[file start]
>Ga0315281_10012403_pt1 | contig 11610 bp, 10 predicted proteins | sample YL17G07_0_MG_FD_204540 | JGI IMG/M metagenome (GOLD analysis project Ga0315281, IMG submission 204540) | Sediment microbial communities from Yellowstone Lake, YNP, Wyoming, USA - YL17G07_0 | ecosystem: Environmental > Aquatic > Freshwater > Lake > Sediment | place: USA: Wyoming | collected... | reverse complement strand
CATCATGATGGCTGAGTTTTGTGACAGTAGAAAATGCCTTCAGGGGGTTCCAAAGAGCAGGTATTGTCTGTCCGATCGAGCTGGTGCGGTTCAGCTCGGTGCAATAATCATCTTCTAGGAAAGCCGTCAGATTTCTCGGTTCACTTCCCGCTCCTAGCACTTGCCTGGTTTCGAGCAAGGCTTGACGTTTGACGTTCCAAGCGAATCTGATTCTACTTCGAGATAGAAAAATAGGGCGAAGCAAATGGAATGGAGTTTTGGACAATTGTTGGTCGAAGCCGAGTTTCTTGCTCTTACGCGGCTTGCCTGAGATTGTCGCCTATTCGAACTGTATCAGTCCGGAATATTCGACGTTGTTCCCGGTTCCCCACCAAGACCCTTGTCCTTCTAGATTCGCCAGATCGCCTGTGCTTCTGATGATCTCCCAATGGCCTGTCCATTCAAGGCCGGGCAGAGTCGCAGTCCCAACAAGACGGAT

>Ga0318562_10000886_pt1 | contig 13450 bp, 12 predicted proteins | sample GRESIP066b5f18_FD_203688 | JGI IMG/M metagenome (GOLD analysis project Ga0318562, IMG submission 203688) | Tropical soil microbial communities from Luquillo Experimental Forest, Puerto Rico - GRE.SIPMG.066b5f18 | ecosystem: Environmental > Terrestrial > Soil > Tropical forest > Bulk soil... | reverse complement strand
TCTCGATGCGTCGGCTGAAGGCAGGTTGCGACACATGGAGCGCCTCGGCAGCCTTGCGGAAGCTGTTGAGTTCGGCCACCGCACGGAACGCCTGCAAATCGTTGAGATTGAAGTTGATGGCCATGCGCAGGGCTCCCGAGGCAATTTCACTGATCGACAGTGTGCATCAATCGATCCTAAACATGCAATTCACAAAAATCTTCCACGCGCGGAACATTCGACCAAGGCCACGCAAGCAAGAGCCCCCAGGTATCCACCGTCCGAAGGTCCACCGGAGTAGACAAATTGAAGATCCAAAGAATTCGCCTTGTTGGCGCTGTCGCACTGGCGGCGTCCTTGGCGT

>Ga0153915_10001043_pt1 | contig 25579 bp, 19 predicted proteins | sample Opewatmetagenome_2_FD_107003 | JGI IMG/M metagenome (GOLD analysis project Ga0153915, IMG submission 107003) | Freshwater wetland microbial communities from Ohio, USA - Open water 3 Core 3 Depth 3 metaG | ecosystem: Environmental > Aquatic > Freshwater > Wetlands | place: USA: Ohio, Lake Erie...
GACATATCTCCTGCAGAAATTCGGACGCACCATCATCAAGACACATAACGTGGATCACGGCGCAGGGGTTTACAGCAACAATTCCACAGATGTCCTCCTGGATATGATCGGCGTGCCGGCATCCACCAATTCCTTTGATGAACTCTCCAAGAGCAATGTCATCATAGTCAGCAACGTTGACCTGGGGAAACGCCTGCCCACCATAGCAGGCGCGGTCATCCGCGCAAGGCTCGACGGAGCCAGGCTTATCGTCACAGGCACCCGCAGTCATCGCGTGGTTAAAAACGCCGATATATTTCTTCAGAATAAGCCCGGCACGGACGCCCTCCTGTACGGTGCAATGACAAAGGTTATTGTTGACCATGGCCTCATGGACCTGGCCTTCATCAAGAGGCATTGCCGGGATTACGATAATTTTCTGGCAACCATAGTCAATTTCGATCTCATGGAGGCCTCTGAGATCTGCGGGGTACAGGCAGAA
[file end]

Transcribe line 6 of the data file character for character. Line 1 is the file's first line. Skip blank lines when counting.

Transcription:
GACATATCTCCTGCAGAAATTCGGACGCACCATCATCAAGACACATAACGTGGATCACGGCGCAGGGGTTTACAGCAACAATTCCACAGATGTCCTCCTGGATATGATCGGCGTGCCGGCATCCACCAATTCCTTTGATGAACTCTCCAAGAGCAATGTCATCATAGTCAGCAACGTTGACCTGGGGAAACGCCTGCCCACCATAGCAGGCGCGGTCATCCGCGCAAGGCTCGACGGAGCCAGGCTTATCGTCACAGGCACCCGCAGTCATCGCGTGGTTAAAAACGCCGATATATTTCTTCAGAATAAGCCCGGCACGGACGCCCTCCTGTACGGTGCAATGACAAAGGTTATTGTTGACCATGGCCTCATGGACCTGGCCTTCATCAAGAGGCATTGCCGGGATTACGATAATTTTCTGGCAACCATAGTCAATTTCGATCTCATGGAGGCCTCTGAGATCTGCGGGGTACAGGCAGAA